According to recent news reports, China’s third aircraft carrier, which is still under construction and won’t be hitting the waves anytime soon, could be fitted with an advanced type of aircraft launch system—likely an electromagnetic catapult. While details of the Type 002 carrier remain murky at best, it is known that the warship won’t use a ramp to assist in aircraft takeoffs.
The South Morning China Post reported last month that the People’s Liberation Army Navy (PLAN) has been conducting test flights of the KJ-600, a carrier-based early warning aircraft. It is a medium-sized, twin-engine reconnaissance plane similar in design to the U.S. military’s E-2 Hawkeye series. The Chinese aircraft, which was first spotted in August 2020, was noted for featuring a large electronically scanned array radar. That could make it capable of spotting stealth aircraft including the U.S. military’s F-22 Raptor and/or F-35 Lightning II Joint Strike Fighter.
State broadcaster CCTV also confirmed that the KJ-600, which is China’s first domestically developed fixed-wing early warning aircraft, conducted a test flight in late January near Xian, Shaanxi province.
The reconnaissance aircraft was developed to operate from a carrier, but it has been noted that its weight along with turboprop engines require that it uses a catapult for take-off. The U.S. Navy’s E-2 Hawkeye also requires a catapult to assist in take-offs from carriers. As both of the PLAN’s two operational carriers—Liaoning and Shangdong—utilize sky jump ramps to assist in aircraft launches, it is likely the KJ-600 is being developed specifically for the Type 002 carrier.
There would be other advantages besides just deploying the KJ-600 on the still-under-construction carrier—catapult-equipped carriers can launch larger, heavier aircraft and it also means that aircraft use less fuel in take-off and so can carry additional weapons and even fly longer range sorties.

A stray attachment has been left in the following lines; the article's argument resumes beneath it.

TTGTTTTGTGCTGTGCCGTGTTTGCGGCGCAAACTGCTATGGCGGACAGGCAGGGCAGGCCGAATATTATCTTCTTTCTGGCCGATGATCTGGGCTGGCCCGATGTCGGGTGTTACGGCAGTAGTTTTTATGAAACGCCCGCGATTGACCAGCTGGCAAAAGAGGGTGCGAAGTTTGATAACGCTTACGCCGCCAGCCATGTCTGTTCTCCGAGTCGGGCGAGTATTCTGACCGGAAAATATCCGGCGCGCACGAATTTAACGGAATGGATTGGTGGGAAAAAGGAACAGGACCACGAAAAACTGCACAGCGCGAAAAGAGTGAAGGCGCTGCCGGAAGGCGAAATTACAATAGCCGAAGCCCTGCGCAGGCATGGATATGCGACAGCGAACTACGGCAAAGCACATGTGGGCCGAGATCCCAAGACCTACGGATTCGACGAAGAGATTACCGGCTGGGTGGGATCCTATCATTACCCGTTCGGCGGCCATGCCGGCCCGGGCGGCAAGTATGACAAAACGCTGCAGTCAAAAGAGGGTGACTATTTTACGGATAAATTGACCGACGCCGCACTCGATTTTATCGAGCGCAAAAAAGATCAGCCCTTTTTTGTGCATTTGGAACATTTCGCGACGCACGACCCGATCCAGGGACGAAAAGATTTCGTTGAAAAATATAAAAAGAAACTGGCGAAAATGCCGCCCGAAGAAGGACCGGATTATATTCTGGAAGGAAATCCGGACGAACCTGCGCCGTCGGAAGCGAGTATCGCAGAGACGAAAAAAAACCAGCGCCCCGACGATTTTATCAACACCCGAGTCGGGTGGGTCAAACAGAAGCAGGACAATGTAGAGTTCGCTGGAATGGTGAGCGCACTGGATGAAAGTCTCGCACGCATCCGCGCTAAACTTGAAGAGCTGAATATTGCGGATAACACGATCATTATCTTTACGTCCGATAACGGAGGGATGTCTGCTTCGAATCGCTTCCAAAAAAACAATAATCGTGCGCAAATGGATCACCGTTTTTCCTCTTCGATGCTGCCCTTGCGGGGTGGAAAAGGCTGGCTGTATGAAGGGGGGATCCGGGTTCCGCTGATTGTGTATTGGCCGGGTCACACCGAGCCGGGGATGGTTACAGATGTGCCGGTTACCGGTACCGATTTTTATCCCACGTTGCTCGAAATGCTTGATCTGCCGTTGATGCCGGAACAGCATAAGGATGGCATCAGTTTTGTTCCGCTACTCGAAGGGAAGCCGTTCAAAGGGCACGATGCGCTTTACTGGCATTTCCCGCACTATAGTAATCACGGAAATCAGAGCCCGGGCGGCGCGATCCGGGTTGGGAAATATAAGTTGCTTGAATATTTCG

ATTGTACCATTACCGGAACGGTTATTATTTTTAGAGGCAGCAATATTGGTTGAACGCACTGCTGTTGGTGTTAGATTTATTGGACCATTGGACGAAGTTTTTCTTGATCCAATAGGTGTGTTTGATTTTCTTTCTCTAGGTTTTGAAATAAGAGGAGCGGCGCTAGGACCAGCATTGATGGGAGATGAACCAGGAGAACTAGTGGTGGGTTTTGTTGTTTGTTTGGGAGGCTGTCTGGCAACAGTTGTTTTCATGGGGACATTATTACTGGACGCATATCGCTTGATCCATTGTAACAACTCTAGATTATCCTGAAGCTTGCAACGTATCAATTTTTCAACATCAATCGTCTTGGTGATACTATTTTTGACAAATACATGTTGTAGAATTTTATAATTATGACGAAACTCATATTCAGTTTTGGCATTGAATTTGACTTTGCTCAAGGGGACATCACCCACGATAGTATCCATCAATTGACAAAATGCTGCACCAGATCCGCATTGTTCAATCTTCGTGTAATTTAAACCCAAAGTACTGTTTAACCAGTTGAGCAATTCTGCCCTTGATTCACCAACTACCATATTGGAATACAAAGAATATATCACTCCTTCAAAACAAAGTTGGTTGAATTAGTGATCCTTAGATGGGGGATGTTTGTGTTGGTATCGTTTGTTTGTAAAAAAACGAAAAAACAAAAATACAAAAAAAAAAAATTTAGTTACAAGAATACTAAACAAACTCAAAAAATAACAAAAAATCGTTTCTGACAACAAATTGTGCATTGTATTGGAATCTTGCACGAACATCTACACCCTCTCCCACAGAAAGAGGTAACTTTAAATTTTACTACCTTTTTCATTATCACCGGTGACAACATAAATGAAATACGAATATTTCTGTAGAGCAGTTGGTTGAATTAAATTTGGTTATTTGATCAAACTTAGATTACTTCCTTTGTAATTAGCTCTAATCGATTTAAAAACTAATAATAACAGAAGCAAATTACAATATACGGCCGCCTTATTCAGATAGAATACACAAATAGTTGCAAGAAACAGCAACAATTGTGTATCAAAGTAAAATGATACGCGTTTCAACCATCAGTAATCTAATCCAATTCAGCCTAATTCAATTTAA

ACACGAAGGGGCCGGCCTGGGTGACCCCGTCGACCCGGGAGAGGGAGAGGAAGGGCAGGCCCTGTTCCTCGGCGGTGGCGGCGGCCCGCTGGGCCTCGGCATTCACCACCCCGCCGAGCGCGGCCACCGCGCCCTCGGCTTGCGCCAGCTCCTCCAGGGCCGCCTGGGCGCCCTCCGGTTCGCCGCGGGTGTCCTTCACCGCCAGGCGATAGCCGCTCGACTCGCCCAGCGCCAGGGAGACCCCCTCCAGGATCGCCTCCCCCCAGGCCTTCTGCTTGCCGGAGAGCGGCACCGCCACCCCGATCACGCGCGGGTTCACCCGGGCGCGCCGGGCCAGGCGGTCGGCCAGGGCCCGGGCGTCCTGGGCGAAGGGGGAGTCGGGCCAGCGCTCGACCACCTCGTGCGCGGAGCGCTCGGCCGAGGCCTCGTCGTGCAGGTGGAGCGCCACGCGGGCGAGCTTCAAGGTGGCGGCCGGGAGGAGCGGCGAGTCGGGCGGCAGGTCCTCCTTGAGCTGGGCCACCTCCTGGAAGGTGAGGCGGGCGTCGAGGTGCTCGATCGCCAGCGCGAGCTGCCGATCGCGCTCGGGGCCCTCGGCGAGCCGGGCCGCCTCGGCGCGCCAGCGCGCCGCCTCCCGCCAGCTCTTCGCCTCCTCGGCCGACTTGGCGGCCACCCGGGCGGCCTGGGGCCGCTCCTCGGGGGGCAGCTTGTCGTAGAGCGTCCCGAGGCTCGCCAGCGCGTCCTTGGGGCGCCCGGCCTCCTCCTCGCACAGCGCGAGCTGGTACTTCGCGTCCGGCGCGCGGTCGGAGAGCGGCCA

The U.S. Navy’s Nimitz-class carriers utilize time-tested steam-driven catapults, while the new Ford-class carriers employ electromagnetic catapults, which are not only stronger but are more efficient than their steam-driven counterparts. The fact that China may be developing a catapult-based aircraft and most certainly a catapult system, suggests that Beijing has made some significant advances in aircraft launch technology in recent years.
The PLAN’s third carrier is now under construction at the Jiangnan Shipyard in Shanghai. There has been no official confirmation about the design, but open-source satellite images over the shipyard indicate the vessel will be much bigger than its predecessors, the South China Morning Post reported.
The paper quoted Song Zhongping, a Hong Kong-based military expert, who said that it is likely the next Chinese carrier will be conventionally powered, yet still equipped with an electromagnetic catapult system.
“The research and development of military equipment is supposed to be synchronized,” Song added. “It is hard to imagine that one type of equipment will be ready and waiting idle [before the other is operational].”
Peter Suciu is a Michigan-based writer who has contributed to more than four dozen magazines, newspapers and websites. He regularly writes about military small arms, and is the author of several books on military headgear including A Gallery of Military Headdress, which is available on Amazon.com.